Does New PPA Ownership Mean New Player Contracts?
Authored by Slim
We just posted an article we already had in final draft form that we initially planned to post today before we got more information about the Tom Dundon situation. We have still posted what we drafted in its original form linked above even though it has some outdated information because the content has even more pertinence with Tom Dundon’s purchase of the PPA – Slim went in-depth on appearance fees and their impact on pro pickleball. In case you are not aware, last night we broke the news that Tom Dundon (probably more accurately Dundon Capital Partners LLC) was purchasing the PPA as well as Pickleball Central and Pickleball Tournaments.
What is coming to light now for the PPA is that with the new ownership, has reportedly come new contracts presented to the 2022 contracted PPA tour players. While at least 22 players had agreed to 1-year mostly exclusive contracts, our understanding is that what has been presented to the players (and already signed by some) are 3 year contracts that contain very strict exclusivity agreement for players that limit them to playing PPA events only, and they must request written consent from the PPA to play any other event, which may be withheld at the PPA’s sole discretion. Needless to say, these are extremely limiting terms for the plays that substantially affect their future earnings ceiling.
UPDATE (4:10 pm EST): We have received further information that the new contracts being presented to players to replace their current one-year deals in place include provisions for a more performance-centric appearance fee that would be based on their rankings. Our understanding is that the appearance money is fairly top heavy but it would guarantee at least some money to players outside the top few. In addition, the exclusivity language restricts players to PPA Tournaments and related events and appearances, and any participation outside of that requires PPA approval on a case-by-case basis. It is not clear to us right now what requires approval beyond tournaments, but this could severely limit earning power of players, particularly if it they can’t run clinics without asking the PPA first.
One other thought we had that is purely our speculation and guesswork is the possibility that a large portion of the purchase price is tied to the number of players who sign the new agreements. This is fairly common in commercial deals, and we would not be surprised if this is a big reason for the pressure put on players from the previous regime to sign new contracts.
In our original post, in support of why players should take appearance fees we had pointed out that they were 1-year agreements, so players were not locking themselves into the exclusivity agreements (which were much less limiting) for very long. 3 years is a long time for one to link their ability to earn a living to one organization, and if you aren’t going to be a regular podium presence you are very likely significantly reducing your earning potential. We would hope that all players get proper professional advice (legal and other) before signing such agreements, but from what we have heard this is likely not happening, which is likely a problem for them, and could lead to a real mess down the road.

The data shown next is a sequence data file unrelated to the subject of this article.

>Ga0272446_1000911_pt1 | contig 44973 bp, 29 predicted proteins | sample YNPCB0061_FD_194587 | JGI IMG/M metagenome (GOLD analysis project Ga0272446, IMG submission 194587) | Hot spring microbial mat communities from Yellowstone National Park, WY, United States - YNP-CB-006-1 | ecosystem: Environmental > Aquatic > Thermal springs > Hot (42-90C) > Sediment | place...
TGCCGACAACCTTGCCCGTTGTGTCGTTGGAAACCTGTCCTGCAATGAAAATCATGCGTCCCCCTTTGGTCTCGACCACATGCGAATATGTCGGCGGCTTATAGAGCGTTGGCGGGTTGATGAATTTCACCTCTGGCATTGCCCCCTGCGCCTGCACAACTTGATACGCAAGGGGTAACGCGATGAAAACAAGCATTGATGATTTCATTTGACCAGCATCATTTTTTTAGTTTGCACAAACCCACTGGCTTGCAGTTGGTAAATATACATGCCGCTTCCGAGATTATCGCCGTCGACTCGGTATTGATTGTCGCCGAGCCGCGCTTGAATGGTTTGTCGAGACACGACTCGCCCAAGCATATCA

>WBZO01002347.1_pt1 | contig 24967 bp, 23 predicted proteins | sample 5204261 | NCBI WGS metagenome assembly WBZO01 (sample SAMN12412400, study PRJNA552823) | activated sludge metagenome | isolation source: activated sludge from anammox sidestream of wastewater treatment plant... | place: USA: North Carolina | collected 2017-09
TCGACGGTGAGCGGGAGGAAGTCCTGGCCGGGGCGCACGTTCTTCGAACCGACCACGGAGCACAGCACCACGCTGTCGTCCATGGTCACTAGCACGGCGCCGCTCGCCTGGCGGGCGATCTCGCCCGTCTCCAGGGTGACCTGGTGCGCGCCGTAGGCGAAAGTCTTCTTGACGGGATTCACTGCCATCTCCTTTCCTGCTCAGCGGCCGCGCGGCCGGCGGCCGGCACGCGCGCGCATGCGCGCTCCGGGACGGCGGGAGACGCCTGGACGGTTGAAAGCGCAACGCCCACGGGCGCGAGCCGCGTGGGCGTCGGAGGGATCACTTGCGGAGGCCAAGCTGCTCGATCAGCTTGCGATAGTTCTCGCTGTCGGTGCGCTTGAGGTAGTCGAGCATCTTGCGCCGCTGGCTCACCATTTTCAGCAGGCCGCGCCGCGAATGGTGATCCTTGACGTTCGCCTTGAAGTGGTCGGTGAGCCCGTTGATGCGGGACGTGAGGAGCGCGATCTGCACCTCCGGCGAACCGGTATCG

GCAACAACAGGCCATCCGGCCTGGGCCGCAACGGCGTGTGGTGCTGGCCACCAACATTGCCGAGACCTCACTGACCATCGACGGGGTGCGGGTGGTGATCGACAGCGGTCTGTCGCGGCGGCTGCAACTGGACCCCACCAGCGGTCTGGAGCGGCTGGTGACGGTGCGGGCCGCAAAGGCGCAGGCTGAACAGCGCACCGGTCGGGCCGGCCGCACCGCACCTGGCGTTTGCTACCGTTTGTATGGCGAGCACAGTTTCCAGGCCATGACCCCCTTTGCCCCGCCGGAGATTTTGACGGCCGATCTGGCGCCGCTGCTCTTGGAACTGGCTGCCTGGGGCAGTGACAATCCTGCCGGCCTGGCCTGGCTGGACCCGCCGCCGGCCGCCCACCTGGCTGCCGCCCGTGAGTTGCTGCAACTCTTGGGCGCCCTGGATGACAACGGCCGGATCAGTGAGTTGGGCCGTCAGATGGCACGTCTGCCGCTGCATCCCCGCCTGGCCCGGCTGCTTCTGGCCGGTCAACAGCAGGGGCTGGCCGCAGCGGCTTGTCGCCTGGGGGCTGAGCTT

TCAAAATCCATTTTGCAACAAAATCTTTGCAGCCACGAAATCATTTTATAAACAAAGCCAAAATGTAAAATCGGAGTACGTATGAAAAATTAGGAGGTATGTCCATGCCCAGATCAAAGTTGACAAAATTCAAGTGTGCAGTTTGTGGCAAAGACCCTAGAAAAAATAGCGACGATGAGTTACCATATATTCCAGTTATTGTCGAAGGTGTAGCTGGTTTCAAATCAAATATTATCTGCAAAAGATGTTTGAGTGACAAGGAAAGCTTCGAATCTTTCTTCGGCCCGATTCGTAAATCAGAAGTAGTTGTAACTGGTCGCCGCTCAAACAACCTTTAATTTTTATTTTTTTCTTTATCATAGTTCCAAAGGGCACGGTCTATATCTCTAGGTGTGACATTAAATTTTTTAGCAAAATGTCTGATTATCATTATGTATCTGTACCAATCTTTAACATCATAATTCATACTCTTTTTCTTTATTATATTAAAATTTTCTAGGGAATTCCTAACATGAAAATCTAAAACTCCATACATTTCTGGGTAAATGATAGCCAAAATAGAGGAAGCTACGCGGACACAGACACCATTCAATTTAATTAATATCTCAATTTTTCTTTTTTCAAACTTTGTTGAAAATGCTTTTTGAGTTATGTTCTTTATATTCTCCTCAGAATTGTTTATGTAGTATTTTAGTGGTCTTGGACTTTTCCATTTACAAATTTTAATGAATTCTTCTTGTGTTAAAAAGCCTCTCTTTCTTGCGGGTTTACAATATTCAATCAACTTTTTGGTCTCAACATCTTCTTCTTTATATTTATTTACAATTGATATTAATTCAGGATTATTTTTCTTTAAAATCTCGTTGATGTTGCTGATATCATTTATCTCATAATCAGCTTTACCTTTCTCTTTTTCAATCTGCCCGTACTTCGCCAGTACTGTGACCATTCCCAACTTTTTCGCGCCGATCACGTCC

Our two cents, on this, is that the purchase of the PPA is an attempt to purchase the top players in the game in order to be able to leverage them to sell other parts of the business. If I were a player, I would be very apprehensive about being used in this manner, and I would really want to push back on these terms, and understand that the tour needs the top players as badly as the players need the tour, but from what our sources tell us, this is not currently happening. This also seems to be a further and more concerted effort by the PPA, to put the APP out of business by cornering the market of top players. This has often appeared to be their motive, but it now looks like a much more clear cut and cutthroat effort to do so.
Random Thought: One other question on this whole deal is whether the sale by the Pardoe’s, at least in part driven by the creation of MLP? The Pardoe’s had been throwing around their money in an attempt to become the premier organization in pickleball, but with the creation of the MLP and the billionaires club that came with it, it was clear that they no longer had the deepest pockets in the sport, so did they go looking for a billionaire of their own?
Agree or disagree? Let us know in the comments below or email us at email@example.com
6 thoughts on “Does New PPA Ownership Mean New Player Contracts?”
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This is part of pickleball evolving into a much more business attributes. This will probably bring more professional managements of torments and pickleball as a true sports entity. By 2025 there will be as many as 15 to 20 million people playing pickleball in the United States. That in itself brings many prosperous avenues. Skip Sorich
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Thank you very much for your time and posting. Okay, I’m late to this one. Turns out PPA is not looking out after the players but just for themselves. It is really too bad as, you have said, most players just sign on the dotted line without any assistance. A players union would really work out, as the Olympian volleyball player Casey Patterson mentioned on the Freestyle Boys with Ben Johns. But it will take dozens, if not hundreds of good players being ruined (especially by PPA) before the players get their crap together and look out after each other. IMHO. 🙂